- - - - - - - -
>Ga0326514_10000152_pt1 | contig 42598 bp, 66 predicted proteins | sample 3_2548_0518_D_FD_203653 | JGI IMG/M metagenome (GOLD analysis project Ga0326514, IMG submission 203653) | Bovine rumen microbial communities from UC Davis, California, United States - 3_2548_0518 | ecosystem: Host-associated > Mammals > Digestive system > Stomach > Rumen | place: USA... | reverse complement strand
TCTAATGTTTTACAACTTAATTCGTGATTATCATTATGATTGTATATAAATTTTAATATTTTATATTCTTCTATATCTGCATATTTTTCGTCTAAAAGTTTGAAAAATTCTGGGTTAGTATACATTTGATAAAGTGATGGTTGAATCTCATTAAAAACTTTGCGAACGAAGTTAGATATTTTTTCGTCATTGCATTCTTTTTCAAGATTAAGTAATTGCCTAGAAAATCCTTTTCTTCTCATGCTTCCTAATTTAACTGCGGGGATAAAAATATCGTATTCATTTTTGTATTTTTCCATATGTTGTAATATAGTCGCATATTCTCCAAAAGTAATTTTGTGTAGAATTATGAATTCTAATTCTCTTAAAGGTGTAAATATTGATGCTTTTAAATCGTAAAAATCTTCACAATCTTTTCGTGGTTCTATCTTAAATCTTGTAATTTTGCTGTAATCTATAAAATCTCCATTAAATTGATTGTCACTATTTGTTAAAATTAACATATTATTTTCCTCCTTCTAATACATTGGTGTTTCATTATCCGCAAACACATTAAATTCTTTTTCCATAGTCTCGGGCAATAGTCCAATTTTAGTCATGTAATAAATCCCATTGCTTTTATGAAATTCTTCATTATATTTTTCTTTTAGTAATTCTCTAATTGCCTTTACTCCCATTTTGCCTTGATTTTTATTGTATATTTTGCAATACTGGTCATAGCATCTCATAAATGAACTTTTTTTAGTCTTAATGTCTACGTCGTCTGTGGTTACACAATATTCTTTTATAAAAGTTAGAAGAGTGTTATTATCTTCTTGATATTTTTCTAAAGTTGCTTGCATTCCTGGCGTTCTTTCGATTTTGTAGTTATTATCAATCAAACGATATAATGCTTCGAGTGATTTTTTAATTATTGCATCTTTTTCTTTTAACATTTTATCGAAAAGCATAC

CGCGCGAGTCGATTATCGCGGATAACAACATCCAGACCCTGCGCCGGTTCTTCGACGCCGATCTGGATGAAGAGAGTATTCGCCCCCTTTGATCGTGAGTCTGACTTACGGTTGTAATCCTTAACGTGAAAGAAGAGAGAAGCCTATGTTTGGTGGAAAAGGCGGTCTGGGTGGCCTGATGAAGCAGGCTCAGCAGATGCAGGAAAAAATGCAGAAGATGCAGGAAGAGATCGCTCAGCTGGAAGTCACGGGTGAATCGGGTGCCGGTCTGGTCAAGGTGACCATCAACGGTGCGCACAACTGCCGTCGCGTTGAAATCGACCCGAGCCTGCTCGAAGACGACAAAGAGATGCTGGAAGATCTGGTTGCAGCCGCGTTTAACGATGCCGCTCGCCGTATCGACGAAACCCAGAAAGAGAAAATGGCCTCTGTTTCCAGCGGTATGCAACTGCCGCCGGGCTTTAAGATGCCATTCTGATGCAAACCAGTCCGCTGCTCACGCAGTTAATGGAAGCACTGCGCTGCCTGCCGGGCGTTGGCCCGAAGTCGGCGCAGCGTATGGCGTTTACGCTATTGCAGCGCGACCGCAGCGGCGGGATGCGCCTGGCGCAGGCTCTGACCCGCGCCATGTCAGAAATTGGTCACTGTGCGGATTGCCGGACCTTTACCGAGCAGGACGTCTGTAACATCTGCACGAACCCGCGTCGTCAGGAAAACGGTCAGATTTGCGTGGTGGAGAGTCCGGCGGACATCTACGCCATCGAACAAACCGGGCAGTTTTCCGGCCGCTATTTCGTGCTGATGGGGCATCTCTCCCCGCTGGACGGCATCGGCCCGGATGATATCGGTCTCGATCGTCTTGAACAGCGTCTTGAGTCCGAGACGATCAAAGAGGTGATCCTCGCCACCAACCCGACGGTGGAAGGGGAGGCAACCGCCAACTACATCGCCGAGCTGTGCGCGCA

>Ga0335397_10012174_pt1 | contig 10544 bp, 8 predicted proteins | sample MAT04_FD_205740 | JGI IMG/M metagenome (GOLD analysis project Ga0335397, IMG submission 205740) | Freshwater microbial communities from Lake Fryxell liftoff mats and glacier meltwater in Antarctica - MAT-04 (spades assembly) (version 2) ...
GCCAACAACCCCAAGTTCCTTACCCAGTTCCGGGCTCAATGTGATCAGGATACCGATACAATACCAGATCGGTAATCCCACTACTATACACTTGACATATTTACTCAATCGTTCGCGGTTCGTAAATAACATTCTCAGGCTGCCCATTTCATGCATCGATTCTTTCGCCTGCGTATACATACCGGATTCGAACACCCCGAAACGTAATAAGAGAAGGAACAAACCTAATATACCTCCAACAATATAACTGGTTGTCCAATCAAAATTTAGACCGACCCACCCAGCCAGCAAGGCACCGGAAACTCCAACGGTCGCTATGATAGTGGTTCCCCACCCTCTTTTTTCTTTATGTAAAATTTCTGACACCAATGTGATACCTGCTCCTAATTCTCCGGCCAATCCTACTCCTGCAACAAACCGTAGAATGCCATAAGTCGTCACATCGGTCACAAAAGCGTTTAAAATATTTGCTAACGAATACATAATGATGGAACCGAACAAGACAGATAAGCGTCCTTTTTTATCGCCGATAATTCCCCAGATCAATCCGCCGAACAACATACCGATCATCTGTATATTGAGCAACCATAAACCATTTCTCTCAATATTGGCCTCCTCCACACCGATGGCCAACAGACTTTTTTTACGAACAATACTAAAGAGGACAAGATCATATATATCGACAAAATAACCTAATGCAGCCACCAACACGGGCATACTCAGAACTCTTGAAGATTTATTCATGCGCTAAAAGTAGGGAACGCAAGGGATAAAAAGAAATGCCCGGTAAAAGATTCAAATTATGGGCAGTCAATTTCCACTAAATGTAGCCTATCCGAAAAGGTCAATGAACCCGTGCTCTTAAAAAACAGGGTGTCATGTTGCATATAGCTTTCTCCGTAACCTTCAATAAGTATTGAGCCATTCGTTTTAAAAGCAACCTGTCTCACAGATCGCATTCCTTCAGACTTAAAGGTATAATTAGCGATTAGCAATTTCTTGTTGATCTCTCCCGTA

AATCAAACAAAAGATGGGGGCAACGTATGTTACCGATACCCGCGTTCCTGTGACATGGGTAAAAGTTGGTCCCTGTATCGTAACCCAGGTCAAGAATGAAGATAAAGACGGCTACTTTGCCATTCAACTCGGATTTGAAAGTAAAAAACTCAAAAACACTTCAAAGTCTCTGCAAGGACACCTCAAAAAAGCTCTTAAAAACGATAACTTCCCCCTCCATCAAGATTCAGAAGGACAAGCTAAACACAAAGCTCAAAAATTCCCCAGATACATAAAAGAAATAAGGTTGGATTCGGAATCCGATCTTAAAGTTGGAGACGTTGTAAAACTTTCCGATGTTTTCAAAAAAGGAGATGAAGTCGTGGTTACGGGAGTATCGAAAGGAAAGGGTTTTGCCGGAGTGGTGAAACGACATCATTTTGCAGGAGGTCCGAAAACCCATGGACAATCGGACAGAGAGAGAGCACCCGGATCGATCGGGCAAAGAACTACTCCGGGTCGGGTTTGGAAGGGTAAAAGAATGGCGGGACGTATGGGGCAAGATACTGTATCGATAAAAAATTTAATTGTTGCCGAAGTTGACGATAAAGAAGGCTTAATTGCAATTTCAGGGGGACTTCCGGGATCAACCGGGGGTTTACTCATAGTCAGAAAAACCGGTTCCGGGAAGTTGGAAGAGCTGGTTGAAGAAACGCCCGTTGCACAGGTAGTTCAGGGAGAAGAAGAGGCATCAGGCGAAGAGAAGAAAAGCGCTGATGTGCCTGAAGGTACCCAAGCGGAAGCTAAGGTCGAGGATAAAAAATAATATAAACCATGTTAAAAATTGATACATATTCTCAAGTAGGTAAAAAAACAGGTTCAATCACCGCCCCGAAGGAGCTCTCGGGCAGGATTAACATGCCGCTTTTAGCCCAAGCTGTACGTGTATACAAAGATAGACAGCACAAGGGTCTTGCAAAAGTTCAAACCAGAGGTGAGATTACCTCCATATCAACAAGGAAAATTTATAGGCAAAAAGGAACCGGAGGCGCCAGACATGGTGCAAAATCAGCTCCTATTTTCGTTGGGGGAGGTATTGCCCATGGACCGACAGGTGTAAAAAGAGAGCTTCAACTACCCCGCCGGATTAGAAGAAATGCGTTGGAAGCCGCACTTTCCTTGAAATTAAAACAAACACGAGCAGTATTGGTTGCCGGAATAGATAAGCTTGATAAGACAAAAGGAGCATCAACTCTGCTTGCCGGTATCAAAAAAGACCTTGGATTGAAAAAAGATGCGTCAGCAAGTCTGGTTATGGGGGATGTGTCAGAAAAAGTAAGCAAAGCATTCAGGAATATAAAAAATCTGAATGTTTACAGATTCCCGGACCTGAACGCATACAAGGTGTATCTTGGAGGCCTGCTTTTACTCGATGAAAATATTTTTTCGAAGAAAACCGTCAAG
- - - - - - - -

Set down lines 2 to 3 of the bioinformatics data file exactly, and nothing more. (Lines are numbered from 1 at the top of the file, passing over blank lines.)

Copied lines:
TCTAATGTTTTACAACTTAATTCGTGATTATCATTATGATTGTATATAAATTTTAATATTTTATATTCTTCTATATCTGCATATTTTTCGTCTAAAAGTTTGAAAAATTCTGGGTTAGTATACATTTGATAAAGTGATGGTTGAATCTCATTAAAAACTTTGCGAACGAAGTTAGATATTTTTTCGTCATTGCATTCTTTTTCAAGATTAAGTAATTGCCTAGAAAATCCTTTTCTTCTCATGCTTCCTAATTTAACTGCGGGGATAAAAATATCGTATTCATTTTTGTATTTTTCCATATGTTGTAATATAGTCGCATATTCTCCAAAAGTAATTTTGTGTAGAATTATGAATTCTAATTCTCTTAAAGGTGTAAATATTGATGCTTTTAAATCGTAAAAATCTTCACAATCTTTTCGTGGTTCTATCTTAAATCTTGTAATTTTGCTGTAATCTATAAAATCTCCATTAAATTGATTGTCACTATTTGTTAAAATTAACATATTATTTTCCTCCTTCTAATACATTGGTGTTTCATTATCCGCAAACACATTAAATTCTTTTTCCATAGTCTCGGGCAATAGTCCAATTTTAGTCATGTAATAAATCCCATTGCTTTTATGAAATTCTTCATTATATTTTTCTTTTAGTAATTCTCTAATTGCCTTTACTCCCATTTTGCCTTGATTTTTATTGTATATTTTGCAATACTGGTCATAGCATCTCATAAATGAACTTTTTTTAGTCTTAATGTCTACGTCGTCTGTGGTTACACAATATTCTTTTATAAAAGTTAGAAGAGTGTTATTATCTTCTTGATATTTTTCTAAAGTTGCTTGCATTCCTGGCGTTCTTTCGATTTTGTAGTTATTATCAATCAAACGATATAATGCTTCGAGTGATTTTTTAATTATTGCATCTTTTTCTTTTAACATTTTATCGAAAAGCATAC

CGCGCGAGTCGATTATCGCGGATAACAACATCCAGACCCTGCGCCGGTTCTTCGACGCCGATCTGGATGAAGAGAGTATTCGCCCCCTTTGATCGTGAGTCTGACTTACGGTTGTAATCCTTAACGTGAAAGAAGAGAGAAGCCTATGTTTGGTGGAAAAGGCGGTCTGGGTGGCCTGATGAAGCAGGCTCAGCAGATGCAGGAAAAAATGCAGAAGATGCAGGAAGAGATCGCTCAGCTGGAAGTCACGGGTGAATCGGGTGCCGGTCTGGTCAAGGTGACCATCAACGGTGCGCACAACTGCCGTCGCGTTGAAATCGACCCGAGCCTGCTCGAAGACGACAAAGAGATGCTGGAAGATCTGGTTGCAGCCGCGTTTAACGATGCCGCTCGCCGTATCGACGAAACCCAGAAAGAGAAAATGGCCTCTGTTTCCAGCGGTATGCAACTGCCGCCGGGCTTTAAGATGCCATTCTGATGCAAACCAGTCCGCTGCTCACGCAGTTAATGGAAGCACTGCGCTGCCTGCCGGGCGTTGGCCCGAAGTCGGCGCAGCGTATGGCGTTTACGCTATTGCAGCGCGACCGCAGCGGCGGGATGCGCCTGGCGCAGGCTCTGACCCGCGCCATGTCAGAAATTGGTCACTGTGCGGATTGCCGGACCTTTACCGAGCAGGACGTCTGTAACATCTGCACGAACCCGCGTCGTCAGGAAAACGGTCAGATTTGCGTGGTGGAGAGTCCGGCGGACATCTACGCCATCGAACAAACCGGGCAGTTTTCCGGCCGCTATTTCGTGCTGATGGGGCATCTCTCCCCGCTGGACGGCATCGGCCCGGATGATATCGGTCTCGATCGTCTTGAACAGCGTCTTGAGTCCGAGACGATCAAAGAGGTGATCCTCGCCACCAACCCGACGGTGGAAGGGGAGGCAACCGCCAACTACATCGCCGAGCTGTGCGCGCA